Eleanor Constance Lodge 


Eleanor Lodge was born in Hanley, Staffordshire, in 1869. In 1895 was offered the place of librarian at Lady Margaret Hall (LMH) in Oxford. From 1899 to 1921 she was a history tutor, and was the first woman to lecture at the university. In 1921 she was appointed principle at Westfield College in London. She died at New Lodge Clinic, Windsor, Berkshire, after a long illness on 19 March 1936, and was buried at Wolvercote cemetery, near Oxford. 

Education and Life Events

Eleanor Lodge was firstly educated at home, and then in various private schools. However in 1890, she began an education at Lady Margaret Hall in Oxford. She earned a second in modern history in 1894. Lodge herself said this ‘was simply a revelation to me of what life might be, and opened a new world of happiness.’[1] At the École des Chartes and the Écoles des Hautes Études in Paris, 1898–9, Lodge received an outstanding training as a medievalist, which was to greatly influence upon her later research on French medieval history. In 1928 Eleanor Lodge became the first woman to obtain the degree of DLitt from Oxford University, and in 1932 she was appointed CBE. She was elected an honoury fellow of LMH and of Westfield, and was awarded the honorary degree of DLitt by the University of Liverpool.

Noted Works

  • ‘The estates of the archbishop and chapter of Saint-André of Bordeaux under English rule’ in volume 3 (1912) of Oxford Studies in Social and Legal History
  • The End of the Middle Age 1273 - 1453
  • The English Rule in Gascony (1926).
  • She published a number of other books and articles, and contributed to volume 5 (1926) of the Cambridge Medieval History.
  • English Constitutional documents 1307 – 1485
  • John of Gaunts register 1379-1383
  • Editor of Herald of Sir John Chandos Life of the Black Prince.
  • Terms and Vacations (1938) – Autobiograph

Reputation and Impact

Her work on medieval France has remained of central importance to medieval historians. Her work on the Life of the Black Prince was detailed, trustworthy and accessible, and has been hugely influential to students of late medieval history. While a female historian, Lodge was very much not a historian of women, despite her passionate commitment to the education of women. Indeed, she was very active in the long campaign to persuade Oxford University to award degrees to women, finally achieved in 1920. More broadly, she was central to the first generation of academic women who contributed to both the intellectual and institutional development of women’s colleges [2] Her career both reflected and assisted the improving position of women in academia.[3] The extensive work Lodge carried out showed the capability of women within academic areas, and contributed greatly to the growing acceptance of women in academia, especially as respected historians.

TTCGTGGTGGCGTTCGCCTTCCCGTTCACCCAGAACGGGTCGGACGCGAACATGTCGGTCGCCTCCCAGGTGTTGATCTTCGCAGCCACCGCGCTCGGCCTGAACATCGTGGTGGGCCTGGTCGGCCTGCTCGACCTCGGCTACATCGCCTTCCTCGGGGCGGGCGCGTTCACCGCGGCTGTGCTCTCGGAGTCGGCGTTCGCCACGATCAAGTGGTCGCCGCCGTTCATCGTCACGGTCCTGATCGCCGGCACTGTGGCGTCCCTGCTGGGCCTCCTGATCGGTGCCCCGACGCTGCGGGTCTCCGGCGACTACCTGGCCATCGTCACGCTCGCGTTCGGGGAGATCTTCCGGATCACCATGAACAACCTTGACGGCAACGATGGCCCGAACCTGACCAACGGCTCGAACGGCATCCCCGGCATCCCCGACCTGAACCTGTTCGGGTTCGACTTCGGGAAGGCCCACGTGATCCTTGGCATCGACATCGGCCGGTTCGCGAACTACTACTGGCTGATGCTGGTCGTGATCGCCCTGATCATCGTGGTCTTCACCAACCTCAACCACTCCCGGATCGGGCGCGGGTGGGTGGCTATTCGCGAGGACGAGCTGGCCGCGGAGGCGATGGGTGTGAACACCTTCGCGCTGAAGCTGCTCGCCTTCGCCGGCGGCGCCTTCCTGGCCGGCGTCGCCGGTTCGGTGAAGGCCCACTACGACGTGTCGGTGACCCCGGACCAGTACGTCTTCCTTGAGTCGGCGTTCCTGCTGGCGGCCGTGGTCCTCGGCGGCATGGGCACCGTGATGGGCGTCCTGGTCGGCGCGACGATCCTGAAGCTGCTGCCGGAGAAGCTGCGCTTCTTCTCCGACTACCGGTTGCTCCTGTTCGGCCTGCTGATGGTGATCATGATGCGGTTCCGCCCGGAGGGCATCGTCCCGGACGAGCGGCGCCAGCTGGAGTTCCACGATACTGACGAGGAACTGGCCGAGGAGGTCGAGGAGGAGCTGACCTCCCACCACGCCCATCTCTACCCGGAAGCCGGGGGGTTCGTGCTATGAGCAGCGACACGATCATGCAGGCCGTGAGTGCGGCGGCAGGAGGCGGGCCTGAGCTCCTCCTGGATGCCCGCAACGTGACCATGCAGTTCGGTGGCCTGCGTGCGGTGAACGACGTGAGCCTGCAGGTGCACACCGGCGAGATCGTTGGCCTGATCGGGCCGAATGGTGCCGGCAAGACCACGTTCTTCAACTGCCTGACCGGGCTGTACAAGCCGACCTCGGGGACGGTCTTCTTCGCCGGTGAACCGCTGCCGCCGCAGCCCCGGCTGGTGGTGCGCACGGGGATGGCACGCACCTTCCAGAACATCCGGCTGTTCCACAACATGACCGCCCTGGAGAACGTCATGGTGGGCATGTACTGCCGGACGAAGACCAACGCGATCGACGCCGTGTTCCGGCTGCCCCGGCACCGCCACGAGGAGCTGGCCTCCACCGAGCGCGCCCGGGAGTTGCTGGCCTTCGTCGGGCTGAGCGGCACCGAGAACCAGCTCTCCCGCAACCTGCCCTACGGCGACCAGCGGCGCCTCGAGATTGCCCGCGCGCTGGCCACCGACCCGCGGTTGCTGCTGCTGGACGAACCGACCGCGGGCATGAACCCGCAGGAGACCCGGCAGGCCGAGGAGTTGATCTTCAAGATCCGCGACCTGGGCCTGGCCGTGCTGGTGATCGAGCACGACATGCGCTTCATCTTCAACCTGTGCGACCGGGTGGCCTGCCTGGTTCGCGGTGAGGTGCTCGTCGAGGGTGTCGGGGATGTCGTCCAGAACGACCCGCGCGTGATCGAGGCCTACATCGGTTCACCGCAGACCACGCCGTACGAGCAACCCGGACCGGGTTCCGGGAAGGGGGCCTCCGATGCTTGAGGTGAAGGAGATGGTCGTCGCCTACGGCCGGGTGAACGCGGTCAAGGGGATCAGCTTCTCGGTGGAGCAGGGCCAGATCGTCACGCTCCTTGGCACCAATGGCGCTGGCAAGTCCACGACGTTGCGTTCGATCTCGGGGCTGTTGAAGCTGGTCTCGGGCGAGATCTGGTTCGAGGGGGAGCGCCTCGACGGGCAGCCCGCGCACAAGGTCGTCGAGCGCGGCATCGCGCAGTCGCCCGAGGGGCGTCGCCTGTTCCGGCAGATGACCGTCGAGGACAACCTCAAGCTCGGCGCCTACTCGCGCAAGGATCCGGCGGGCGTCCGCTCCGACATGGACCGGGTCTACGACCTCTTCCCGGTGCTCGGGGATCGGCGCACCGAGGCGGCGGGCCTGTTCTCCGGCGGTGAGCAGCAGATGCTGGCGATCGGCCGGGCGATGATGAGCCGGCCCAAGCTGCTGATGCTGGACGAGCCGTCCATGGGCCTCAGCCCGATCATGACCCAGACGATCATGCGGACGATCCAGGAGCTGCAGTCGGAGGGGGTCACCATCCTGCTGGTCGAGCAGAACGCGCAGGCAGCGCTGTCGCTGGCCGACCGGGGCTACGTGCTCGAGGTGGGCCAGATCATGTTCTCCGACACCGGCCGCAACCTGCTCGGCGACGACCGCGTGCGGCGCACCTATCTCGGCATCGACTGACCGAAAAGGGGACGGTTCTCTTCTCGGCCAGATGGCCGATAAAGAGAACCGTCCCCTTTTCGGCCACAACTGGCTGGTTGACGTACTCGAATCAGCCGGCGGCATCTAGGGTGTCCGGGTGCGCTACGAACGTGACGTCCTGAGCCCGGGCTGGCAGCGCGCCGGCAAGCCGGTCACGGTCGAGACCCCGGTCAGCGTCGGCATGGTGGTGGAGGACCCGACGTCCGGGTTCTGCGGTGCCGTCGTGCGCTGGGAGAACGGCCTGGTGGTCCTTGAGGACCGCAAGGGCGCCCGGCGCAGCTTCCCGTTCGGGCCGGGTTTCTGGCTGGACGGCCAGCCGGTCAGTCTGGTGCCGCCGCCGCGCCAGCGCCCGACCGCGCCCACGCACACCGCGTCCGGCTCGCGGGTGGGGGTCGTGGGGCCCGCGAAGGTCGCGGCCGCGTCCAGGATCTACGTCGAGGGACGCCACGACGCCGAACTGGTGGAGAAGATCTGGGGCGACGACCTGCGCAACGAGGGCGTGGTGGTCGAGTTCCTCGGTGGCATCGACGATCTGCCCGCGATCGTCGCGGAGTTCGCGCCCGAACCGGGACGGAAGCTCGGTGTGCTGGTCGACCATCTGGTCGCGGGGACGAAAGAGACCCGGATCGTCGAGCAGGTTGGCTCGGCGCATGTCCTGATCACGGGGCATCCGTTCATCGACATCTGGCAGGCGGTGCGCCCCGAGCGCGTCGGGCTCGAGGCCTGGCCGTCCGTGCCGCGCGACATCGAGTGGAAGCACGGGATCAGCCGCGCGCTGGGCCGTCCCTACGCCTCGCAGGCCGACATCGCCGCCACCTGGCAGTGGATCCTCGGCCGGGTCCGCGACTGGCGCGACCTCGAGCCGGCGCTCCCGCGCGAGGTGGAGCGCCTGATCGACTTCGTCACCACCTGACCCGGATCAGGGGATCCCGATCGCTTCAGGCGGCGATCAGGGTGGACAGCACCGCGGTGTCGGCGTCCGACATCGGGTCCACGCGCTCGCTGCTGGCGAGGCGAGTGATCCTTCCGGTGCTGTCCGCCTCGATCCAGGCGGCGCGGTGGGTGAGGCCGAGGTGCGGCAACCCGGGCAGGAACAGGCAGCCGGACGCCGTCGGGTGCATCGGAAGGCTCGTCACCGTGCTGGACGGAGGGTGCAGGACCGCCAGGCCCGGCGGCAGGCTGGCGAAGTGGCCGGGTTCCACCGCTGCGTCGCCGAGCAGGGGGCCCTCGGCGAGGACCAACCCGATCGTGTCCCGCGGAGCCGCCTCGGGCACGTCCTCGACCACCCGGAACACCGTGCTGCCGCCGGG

Her autobiography, Terms and Vacations, is an important source when looking into the experience of university women in the late nineteenth and early twentieth centuries, at a time when women were not commonplace in the academic areas.

Bibliography/Reading List

Hartley, Cathy. A Historical Dictionary of British Women. 2nd ed. London: Routledge, 2013.

Lannon, Francis. ‘Eleanor Constance Lodge (1869 - 1936)’. 2004. Accessed February 15, 2016. http://www.oxforddnb.com/view/article/34582.

Lodge, Eleanor Constance. Terms and Vacations. Oxford: Oxford University Press, 1938.


[1] ‘Eleanor Constance Lodge’, ODNB.

[2] ‘Eleanor Constance Lodge’, ODNB.

[3]Cathy Hartley, A Historical Dictionary of British Women, 2nd ed. (London: Routledge, 2013), 282.


Daisy Cutmore